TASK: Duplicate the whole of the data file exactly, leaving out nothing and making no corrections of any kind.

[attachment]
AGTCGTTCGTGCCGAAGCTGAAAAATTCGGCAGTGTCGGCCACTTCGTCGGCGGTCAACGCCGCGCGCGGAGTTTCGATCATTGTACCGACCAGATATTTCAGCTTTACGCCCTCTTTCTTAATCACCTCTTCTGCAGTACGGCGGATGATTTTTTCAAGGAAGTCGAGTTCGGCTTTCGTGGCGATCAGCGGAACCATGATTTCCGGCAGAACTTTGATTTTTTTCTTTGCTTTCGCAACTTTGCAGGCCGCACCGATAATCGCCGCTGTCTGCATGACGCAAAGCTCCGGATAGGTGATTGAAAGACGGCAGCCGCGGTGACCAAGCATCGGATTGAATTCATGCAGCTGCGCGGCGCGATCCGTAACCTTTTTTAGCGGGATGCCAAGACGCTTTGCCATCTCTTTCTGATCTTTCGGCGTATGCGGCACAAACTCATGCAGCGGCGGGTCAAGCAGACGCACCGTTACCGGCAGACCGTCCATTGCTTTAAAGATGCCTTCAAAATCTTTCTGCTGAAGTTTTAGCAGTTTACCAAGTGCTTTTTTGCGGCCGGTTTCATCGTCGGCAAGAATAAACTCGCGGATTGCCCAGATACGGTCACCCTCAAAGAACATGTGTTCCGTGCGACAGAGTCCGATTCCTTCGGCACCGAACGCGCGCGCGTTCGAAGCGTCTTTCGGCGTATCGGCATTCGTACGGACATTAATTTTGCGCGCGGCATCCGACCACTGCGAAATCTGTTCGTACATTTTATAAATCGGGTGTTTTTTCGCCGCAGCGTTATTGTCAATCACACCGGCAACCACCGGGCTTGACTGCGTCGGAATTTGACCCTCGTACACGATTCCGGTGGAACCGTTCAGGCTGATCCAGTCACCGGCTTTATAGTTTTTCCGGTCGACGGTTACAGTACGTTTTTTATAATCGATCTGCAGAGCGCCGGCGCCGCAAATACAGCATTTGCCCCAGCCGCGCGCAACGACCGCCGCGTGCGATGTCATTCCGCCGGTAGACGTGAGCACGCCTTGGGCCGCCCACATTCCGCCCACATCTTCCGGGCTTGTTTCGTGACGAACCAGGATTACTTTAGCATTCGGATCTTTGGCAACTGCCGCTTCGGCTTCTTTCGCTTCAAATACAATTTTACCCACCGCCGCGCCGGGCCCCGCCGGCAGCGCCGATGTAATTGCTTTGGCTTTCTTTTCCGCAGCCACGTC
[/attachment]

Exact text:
AGTCGTTCGTGCCGAAGCTGAAAAATTCGGCAGTGTCGGCCACTTCGTCGGCGGTCAACGCCGCGCGCGGAGTTTCGATCATTGTACCGACCAGATATTTCAGCTTTACGCCCTCTTTCTTAATCACCTCTTCTGCAGTACGGCGGATGATTTTTTCAAGGAAGTCGAGTTCGGCTTTCGTGGCGATCAGCGGAACCATGATTTCCGGCAGAACTTTGATTTTTTTCTTTGCTTTCGCAACTTTGCAGGCCGCACCGATAATCGCCGCTGTCTGCATGACGCAAAGCTCCGGATAGGTGATTGAAAGACGGCAGCCGCGGTGACCAAGCATCGGATTGAATTCATGCAGCTGCGCGGCGCGATCCGTAACCTTTTTTAGCGGGATGCCAAGACGCTTTGCCATCTCTTTCTGATCTTTCGGCGTATGCGGCACAAACTCATGCAGCGGCGGGTCAAGCAGACGCACCGTTACCGGCAGACCGTCCATTGCTTTAAAGATGCCTTCAAAATCTTTCTGCTGAAGTTTTAGCAGTTTACCAAGTGCTTTTTTGCGGCCGGTTTCATCGTCGGCAAGAATAAACTCGCGGATTGCCCAGATACGGTCACCCTCAAAGAACATGTGTTCCGTGCGACAGAGTCCGATTCCTTCGGCACCGAACGCGCGCGCGTTCGAAGCGTCTTTCGGCGTATCGGCATTCGTACGGACATTAATTTTGCGCGCGGCATCCGACCACTGCGAAATCTGTTCGTACATTTTATAAATCGGGTGTTTTTTCGCCGCAGCGTTATTGTCAATCACACCGGCAACCACCGGGCTTGACTGCGTCGGAATTTGACCCTCGTACACGATTCCGGTGGAACCGTTCAGGCTGATCCAGTCACCGGCTTTATAGTTTTTCCGGTCGACGGTTACAGTACGTTTTTTATAATCGATCTGCAGAGCGCCGGCGCCGCAAATACAGCATTTGCCCCAGCCGCGCGCAACGACCGCCGCGTGCGATGTCATTCCGCCGGTAGACGTGAGCACGCCTTGGGCCGCCCACATTCCGCCCACATCTTCCGGGCTTGTTTCGTGACGAACCAGGATTACTTTAGCATTCGGATCTTTGGCAACTGCCGCTTCGGCTTCTTTCGCTTCAAATACAATTTTACCCACCGCCGCGCCGGGCCCCGCCGGCAGCGCCGATGTAATTGCTTTGGCTTTCTTTTCCGCAGCCACGTC